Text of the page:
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Guest Editorial, Patrick Leahy: Understanding the ‘toll of our own actions’

In “The Uncounted,” their article in The New York Times Magazine last week, Azmat Khan and Anand Gopal laid bare a tragic reality of American military operations against the Islamic State: the untold harm inflicted on civilians.
That the Islamic State is guilty of horrific atrocities is common knowledge. But most Americans seem unaware of the human toll of our own actions, the consequences this has for our national security and our reputation, and that too often the civilian casualties we cause are the result of avoidable mistakes. This must change.
Since the Sept. 11 terrorist attacks, the number of violent extremist groups has grown across multiple continents. From Syria to Somalia to Pakistan, the United States is combating many of these groups — usually with bombs and missiles. Large numbers of innocent people are invariably caught in the middle.
There are practical ways that we can improve how we protect civilians as we fight violent extremists. These changes will improve our military operations and make our country safer in the long run.
Contrary to what some believe, taking all reasonable and feasible precautions to protect civilians, and mitigating the resulting anger when we harm them, does not need to impede military operations. In fact, the United States military has recognized that doing so is critical to our success, and it has rules of engagement designed to avoid harming civilians. But while the accuracy of our weapons has steadily improved, too often they hit the wrong targets.
The Pentagon says that only 89 of approximately 14,000 airstrikes in the air war against the Islamic State have killed civilians. But The New York Times Magazine’s reporters — conducting extensive on-the-ground and satellite research — found that more than 2,700 airstrikes resulted in civilian deaths. As shocking as this disparity is, the number is almost certainly a low estimate because it does not reflect the heavy bombing of Mosul and other densely populated areas that have taken place this year.
The truth is, the military is not doing all it can to avoid killing and wounding civilians. It relies on information that is too often flawed or incorrectly interpreted. Pentagon officials, who point to their extensive procedures for distinguishing military targets from civilians, too often rely on skimpy, outdated and inconclusive intelligence gleaned from informants of dubious reliability and surveillance conducted from high altitudes, or from video analyzed half a world away by people without expertise about the country or its culture. Even the Pentagon’s logs of its actions are unreliable and incomplete.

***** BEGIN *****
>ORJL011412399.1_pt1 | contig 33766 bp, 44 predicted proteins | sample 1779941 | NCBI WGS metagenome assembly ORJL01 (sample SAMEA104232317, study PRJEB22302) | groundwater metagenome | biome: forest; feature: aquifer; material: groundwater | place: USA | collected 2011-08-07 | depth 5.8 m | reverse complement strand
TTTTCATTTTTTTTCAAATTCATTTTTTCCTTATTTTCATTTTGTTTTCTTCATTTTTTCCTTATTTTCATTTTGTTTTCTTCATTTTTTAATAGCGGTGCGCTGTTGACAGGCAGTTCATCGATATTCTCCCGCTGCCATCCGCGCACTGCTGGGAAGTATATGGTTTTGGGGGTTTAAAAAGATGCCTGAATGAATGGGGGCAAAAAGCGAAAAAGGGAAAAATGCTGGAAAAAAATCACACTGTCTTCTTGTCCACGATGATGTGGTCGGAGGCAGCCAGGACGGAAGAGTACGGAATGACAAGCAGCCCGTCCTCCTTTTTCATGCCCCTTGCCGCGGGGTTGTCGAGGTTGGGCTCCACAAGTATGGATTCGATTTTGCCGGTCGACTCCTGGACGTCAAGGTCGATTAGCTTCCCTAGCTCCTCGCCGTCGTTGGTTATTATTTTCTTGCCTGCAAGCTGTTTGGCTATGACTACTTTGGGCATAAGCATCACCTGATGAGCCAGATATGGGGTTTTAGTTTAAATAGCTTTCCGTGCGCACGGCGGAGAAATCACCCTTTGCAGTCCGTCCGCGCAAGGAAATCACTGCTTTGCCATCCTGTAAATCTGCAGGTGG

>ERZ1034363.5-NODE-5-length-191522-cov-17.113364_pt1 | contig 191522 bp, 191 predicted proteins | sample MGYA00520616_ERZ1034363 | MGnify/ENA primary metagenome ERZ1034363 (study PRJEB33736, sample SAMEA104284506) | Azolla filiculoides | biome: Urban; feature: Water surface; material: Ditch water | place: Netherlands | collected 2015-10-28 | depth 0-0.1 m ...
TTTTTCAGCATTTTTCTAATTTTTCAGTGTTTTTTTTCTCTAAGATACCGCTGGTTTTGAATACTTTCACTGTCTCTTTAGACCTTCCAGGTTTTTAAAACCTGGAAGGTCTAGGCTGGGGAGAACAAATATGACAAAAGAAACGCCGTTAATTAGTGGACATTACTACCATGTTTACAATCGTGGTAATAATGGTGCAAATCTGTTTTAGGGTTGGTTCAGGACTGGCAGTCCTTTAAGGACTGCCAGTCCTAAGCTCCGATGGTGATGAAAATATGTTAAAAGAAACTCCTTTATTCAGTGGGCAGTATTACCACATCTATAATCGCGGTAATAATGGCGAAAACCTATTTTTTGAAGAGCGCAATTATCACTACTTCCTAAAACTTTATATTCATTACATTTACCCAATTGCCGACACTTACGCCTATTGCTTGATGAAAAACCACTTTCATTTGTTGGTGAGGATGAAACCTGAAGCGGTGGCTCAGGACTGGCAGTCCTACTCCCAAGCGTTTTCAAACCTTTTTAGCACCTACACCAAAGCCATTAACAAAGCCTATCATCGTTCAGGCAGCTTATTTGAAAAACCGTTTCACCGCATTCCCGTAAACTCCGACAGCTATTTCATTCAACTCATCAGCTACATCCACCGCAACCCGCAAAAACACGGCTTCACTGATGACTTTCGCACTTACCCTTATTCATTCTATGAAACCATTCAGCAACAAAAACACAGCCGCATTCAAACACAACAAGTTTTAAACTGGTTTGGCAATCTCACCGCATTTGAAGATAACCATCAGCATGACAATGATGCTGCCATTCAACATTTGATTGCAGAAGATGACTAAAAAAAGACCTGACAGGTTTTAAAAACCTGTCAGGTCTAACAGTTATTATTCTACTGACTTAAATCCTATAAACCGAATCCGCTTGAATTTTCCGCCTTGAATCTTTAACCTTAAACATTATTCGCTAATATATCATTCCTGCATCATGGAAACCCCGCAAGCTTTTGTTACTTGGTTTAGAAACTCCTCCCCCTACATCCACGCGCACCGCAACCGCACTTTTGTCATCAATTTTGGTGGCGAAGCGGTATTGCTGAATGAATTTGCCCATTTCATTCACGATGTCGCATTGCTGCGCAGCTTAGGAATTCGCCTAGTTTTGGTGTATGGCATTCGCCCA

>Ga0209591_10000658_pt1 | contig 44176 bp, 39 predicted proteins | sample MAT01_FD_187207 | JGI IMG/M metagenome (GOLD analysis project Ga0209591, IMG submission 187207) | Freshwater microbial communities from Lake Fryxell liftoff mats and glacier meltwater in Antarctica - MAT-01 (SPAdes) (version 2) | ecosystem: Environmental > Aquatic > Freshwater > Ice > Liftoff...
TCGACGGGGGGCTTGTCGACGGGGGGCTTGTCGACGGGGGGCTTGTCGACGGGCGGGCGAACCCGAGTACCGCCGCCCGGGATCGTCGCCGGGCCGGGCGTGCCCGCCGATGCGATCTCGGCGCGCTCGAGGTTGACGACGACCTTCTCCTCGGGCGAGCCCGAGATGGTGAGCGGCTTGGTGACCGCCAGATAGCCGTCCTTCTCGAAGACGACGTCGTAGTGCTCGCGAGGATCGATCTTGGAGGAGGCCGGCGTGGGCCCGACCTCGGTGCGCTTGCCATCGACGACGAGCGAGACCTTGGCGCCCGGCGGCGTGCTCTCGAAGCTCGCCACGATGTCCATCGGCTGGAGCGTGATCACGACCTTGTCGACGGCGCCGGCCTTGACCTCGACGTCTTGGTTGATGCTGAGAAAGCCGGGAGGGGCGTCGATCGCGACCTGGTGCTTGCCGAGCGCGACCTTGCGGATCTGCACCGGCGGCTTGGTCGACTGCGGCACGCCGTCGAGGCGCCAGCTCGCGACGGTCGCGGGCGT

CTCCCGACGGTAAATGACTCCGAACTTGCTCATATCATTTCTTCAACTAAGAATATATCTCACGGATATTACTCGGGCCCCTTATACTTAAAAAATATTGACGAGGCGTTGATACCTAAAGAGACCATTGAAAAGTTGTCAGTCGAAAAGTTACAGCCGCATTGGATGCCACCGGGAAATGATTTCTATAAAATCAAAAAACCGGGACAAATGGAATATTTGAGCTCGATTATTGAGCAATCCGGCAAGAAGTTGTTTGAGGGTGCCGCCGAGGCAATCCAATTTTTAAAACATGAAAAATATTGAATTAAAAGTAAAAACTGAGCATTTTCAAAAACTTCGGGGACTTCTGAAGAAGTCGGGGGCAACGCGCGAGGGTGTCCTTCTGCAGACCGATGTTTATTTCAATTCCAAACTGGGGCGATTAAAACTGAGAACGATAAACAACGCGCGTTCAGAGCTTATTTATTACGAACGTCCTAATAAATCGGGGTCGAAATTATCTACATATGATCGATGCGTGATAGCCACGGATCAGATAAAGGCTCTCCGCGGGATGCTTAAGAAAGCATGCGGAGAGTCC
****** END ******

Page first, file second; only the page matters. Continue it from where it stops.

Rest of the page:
These are solvable problems. It is incumbent on our military leaders to urgently address them…. We can also do a lot more to assist innocent victims of our airstrikes.
Soon after the invasion of Afghanistan, in response to repeated instances of American bombs killing scores of civilians, Congress created the Afghan Civilian Assistance Program, a $10 million annual appropriation implemented by the Agency for International Development.
Marla Ruzicka, a young activist from California who traveled to Afghanistan to call attention to civilian casualties, was the inspiration for that program. When the military shifted its focus to Iraq, Ms. Ruzicka followed the bombs. Based on information she collected, I worked with her as Congress created the Iraqi War Victims Fund. Ms. Ruzicka died in a car bombing in Iraq in 2005. The fund was renamed after her.
But after most American troops withdrew from Iraq, the Marla Ruzicka Iraqi War Victims Fund, a $7.5 million program replenished annually to provide assistance to innocent victims of American military operations, was redirected to address other needs in Iraq.
Given the large number of Iraqi civilians who have been killed or wounded as a result of the United States’ bombing, the Marla Fund, now implemented by the State Department, should be reactivated…. In 2014, I wrote legislation providing clear authority and guidance for future condolence payments. While the Pentagon recently reaffirmed that such payments “are an important tool for DOD,” the military says it has not made a single monetary payment to innocent victims of American military operations in Syria, and none in Iraq since 2011.
This is inexcusable and it is counterproductive. The Pentagon has explicit authority to provide amends to civilians harmed by our mistakes, as it did before 2011, in accordance with the new guidance that I negotiated with the Pentagon three years ago.
In order to identify eligible victims, the Pentagon needs to improve the accuracy of its own airstrike data and overhaul the often perfunctory way it investigates reports of civilian casualties…. No one disputes that civilian casualties are inevitable in war. At the same time, it seems that the United States military will be fighting violent extremists for the foreseeable future. This means the lives of more civilians will be put at risk. The way we conduct our operations and how we react when mistakes are made will be critical to our success.
This is not only a moral imperative, it is in America’s interest. If we harm civilians when it could reasonably have been avoided, and if we fail to fairly and promptly help the innocent victims, the local population will turn against us — and make the fight against violent extremists even more difficult.
As hard as the Pentagon already tries to avoid civilian casualties, it is clear that it can and must do better.
Patrick Leahy, a Democrat from Middlesex, is Vermont’s senior senator and the longest-serving lawmaker in the U.S. Senate.

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